In Memoriam

I hadn’t heard of Jo Cox MP until she died on 16 June 2016, but from her dying day until my own, I’ll never forget her.

There are two reasons why I’ll remember her. One is the brutal nature of her murder at the hands of a xenophobic far-right extremist. The other is her quote from a parliamentary speech, which was repeated often in the aftermath of her death.

…we are far more united and have far more in common with each other than things that divide us.

She was far from the first person to express such sentiments, but a special poignancy has been added to her words by the way her life was stolen, and those words have been running through my mind recently, triggering two thoughts that I want to share with you.

First, there is the simple, profound truth of what Jo said. How many of us can say that we’ve never made a negative judgement about someone based on a perceived difference between “us” and “them”? Whether that difference is in their race, gender, religion, sexuality, politics, mental or physical impairment, or anything else – yes there are many differences between us and them, and between you and me. Yet if we looked more deeply into our common humanity, looked with different eyes at the “other”, if we thought about the story of their life, the comedy and the tragedy in their history, the same needs, the same concerns, the same hopes and fears that drive them, and also drive us… if we could only see them as God sees them, we would surely discover love for them. I have some way to go in this area. I know I have my own prejudices. They may be different to yours, but that doesn’t make me any better or worse than you. It’s wrong, and it’s stupid. Prejudice belittles everyone (Galatians 3:28, Leviticus 19:33-34, 1 Samuel 16:7).

At the risk of sounding morbid, my second thought was this: how do I want to be remembered when I’m gone? I think this matters, and I think it should matter to you as well, whether or not you share my faith that death is not the end (John 11:25-26). It’s not a case of earning points toward a happier afterlife. It’s not particularly important for its own sake either – my ego isn’t going to be massaged by the kind words people speak about me when I’m dead. But it matters if the way you’re remembered is a reflection of the way you lived your life. It matters that people remember your kindness rather than your eloquence. It matters that people remember your generosity rather than your wealth. None of us are perfect, and the people who know us best will no doubt have plenty of uncomplimentary stories they could tell about us when we’re no longer around. But what matters is whether they will want to share those stories, or the ones that show us in our best light because they know that in our hearts we wanted to shine our best light in the world (Matthew 5:16).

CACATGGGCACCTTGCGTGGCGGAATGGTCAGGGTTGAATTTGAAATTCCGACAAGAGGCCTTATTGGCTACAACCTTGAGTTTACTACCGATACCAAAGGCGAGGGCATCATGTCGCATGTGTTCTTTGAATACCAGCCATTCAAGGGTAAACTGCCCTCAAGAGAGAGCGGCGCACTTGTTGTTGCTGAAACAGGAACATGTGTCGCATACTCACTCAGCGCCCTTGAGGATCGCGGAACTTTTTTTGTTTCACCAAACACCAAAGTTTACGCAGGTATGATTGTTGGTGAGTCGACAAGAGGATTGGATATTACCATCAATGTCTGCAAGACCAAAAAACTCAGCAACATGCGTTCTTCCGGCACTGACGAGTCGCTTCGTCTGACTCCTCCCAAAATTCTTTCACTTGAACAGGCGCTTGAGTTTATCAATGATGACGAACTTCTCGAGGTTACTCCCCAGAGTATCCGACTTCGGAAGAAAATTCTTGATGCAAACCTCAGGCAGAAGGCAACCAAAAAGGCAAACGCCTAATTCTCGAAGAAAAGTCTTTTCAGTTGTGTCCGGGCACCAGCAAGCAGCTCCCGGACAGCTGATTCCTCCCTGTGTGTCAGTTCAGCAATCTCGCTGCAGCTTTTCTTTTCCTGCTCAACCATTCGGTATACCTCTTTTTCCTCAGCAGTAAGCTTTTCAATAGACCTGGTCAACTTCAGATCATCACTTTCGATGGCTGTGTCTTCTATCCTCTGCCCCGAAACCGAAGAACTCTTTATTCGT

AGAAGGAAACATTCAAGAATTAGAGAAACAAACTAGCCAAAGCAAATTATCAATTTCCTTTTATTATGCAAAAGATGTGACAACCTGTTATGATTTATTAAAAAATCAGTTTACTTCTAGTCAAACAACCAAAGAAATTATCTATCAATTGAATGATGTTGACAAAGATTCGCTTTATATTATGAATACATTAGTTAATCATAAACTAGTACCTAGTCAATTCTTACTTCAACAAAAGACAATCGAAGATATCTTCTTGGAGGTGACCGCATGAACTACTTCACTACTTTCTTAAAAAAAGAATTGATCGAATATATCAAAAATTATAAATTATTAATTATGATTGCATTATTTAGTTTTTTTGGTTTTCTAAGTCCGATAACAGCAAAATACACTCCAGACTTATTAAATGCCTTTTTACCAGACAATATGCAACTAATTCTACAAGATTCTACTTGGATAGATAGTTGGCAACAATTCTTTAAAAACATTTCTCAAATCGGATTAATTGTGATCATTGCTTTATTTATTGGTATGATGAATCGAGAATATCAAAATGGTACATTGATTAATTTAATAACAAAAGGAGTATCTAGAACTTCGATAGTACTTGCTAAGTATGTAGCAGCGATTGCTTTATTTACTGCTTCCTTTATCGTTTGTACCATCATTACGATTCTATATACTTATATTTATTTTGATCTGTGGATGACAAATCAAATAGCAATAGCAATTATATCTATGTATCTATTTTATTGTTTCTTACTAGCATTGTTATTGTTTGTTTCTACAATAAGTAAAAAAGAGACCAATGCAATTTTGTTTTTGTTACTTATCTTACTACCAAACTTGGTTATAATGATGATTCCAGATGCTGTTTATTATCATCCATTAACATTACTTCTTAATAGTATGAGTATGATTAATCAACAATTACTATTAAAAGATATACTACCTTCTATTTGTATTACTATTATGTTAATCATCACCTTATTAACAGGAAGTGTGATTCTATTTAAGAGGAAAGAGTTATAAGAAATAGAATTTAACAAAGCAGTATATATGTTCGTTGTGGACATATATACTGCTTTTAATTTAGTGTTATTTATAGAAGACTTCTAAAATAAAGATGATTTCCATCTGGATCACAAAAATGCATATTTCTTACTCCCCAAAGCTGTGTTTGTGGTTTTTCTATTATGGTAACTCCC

Jo Cox never saw the sun on 17 June 2016, and tomorrow isn’t promised to any of us (James 4:13-14). I believe God has wonderful things in store for His children in the next life, but that doesn’t make this life any less precious, or any less important, so while we’re living it let’s give the world something beautiful to remember us by.


You might be interested in visiting the website of the Jo Cox Foundation: https://www.jocoxfoundation.org/

 

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Please Don’t Give Me a Christian Answer

A beautiful article about dealing with the most difficult situations in a gentle, loving way.

http://www.churchleaders.com/outreach-missions/outreach-missions-articles/290520-please-dont-give-christian-answer-lysa-terkeurst.html

 

How Much Can I Get Away With And Still Go To Heaven?

That dubious motto is emblazoned on a notice above my mother’s toilet. I think I’d be happier to see it flushed into the sewers, as it always makes for irritating reading. I suppose that before I was saved I could see the funny side, but no longer.

“Saved.” That’s the word on my mind, because I was taken aback, utterly astonished in fact, a few days ago, when my best friend announced that “being saved isn’t enough to get you into heaven.” I was shaken because I thought we were in general agreement in most matters of faith, and certainly on such fundamental principles, but what she was saying was completely wrong to my mind. For some time I was unable to even articulate my argument against her proposition. It was just too obvious to even need an explanation.